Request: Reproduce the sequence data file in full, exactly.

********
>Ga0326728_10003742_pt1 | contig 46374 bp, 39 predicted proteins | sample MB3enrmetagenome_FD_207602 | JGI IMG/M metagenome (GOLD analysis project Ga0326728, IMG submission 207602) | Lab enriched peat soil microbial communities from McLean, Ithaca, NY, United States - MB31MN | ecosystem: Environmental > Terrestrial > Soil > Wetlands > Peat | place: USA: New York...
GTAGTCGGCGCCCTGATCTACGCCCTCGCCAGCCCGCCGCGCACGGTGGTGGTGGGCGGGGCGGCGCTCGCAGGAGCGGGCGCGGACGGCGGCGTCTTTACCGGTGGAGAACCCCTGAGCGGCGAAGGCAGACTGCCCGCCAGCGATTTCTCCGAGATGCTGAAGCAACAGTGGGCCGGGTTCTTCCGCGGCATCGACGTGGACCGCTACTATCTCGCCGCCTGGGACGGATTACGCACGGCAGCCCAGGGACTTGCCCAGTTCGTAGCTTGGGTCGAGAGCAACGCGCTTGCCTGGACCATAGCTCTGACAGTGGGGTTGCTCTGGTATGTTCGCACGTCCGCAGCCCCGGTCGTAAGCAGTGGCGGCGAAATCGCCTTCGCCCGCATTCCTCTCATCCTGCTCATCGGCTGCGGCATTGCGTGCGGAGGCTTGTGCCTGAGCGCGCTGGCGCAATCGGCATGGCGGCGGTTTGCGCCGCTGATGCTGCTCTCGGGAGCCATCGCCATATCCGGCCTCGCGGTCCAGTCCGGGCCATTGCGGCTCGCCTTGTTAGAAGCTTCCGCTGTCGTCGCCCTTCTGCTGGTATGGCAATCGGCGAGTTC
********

>Ga0326728_10003742_pt1 | contig 46374 bp, 39 predicted proteins | sample MB3enrmetagenome_FD_207602 | JGI IMG/M metagenome (GOLD analysis project Ga0326728, IMG submission 207602) | Lab enriched peat soil microbial communities from McLean, Ithaca, NY, United States - MB31MN | ecosystem: Environmental > Terrestrial > Soil > Wetlands > Peat | place: USA: New York...
GTAGTCGGCGCCCTGATCTACGCCCTCGCCAGCCCGCCGCGCACGGTGGTGGTGGGCGGGGCGGCGCTCGCAGGAGCGGGCGCGGACGGCGGCGTCTTTACCGGTGGAGAACCCCTGAGCGGCGAAGGCAGACTGCCCGCCAGCGATTTCTCCGAGATGCTGAAGCAACAGTGGGCCGGGTTCTTCCGCGGCATCGACGTGGACCGCTACTATCTCGCCGCCTGGGACGGATTACGCACGGCAGCCCAGGGACTTGCCCAGTTCGTAGCTTGGGTCGAGAGCAACGCGCTTGCCTGGACCATAGCTCTGACAGTGGGGTTGCTCTGGTATGTTCGCACGTCCGCAGCCCCGGTCGTAAGCAGTGGCGGCGAAATCGCCTTCGCCCGCATTCCTCTCATCCTGCTCATCGGCTGCGGCATTGCGTGCGGAGGCTTGTGCCTGAGCGCGCTGGCGCAATCGGCATGGCGGCGGTTTGCGCCGCTGATGCTGCTCTCGGGAGCCATCGCCATATCCGGCCTCGCGGTCCAGTCCGGGCCATTGCGGCTCGCCTTGTTAGAAGCTTCCGCTGTCGTCGCCCTTCTGCTGGTATGGCAATCGGCGAGTTC